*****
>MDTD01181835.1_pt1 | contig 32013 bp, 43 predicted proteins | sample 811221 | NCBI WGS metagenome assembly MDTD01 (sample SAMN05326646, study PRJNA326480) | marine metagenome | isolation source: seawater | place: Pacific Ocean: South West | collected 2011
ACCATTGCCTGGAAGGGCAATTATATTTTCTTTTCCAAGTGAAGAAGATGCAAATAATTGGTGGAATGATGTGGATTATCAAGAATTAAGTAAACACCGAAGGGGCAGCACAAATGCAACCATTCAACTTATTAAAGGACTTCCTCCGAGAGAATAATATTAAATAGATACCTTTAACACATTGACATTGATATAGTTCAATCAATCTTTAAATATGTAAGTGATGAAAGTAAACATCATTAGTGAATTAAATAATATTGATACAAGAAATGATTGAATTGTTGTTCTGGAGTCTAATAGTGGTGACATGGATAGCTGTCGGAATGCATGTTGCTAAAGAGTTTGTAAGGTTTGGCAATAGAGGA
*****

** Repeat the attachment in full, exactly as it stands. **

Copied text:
>MDTD01181835.1_pt1 | contig 32013 bp, 43 predicted proteins | sample 811221 | NCBI WGS metagenome assembly MDTD01 (sample SAMN05326646, study PRJNA326480) | marine metagenome | isolation source: seawater | place: Pacific Ocean: South West | collected 2011
ACCATTGCCTGGAAGGGCAATTATATTTTCTTTTCCAAGTGAAGAAGATGCAAATAATTGGTGGAATGATGTGGATTATCAAGAATTAAGTAAACACCGAAGGGGCAGCACAAATGCAACCATTCAACTTATTAAAGGACTTCCTCCGAGAGAATAATATTAAATAGATACCTTTAACACATTGACATTGATATAGTTCAATCAATCTTTAAATATGTAAGTGATGAAAGTAAACATCATTAGTGAATTAAATAATATTGATACAAGAAATGATTGAATTGTTGTTCTGGAGTCTAATAGTGGTGACATGGATAGCTGTCGGAATGCATGTTGCTAAAGAGTTTGTAAGGTTTGGCAATAGAGGA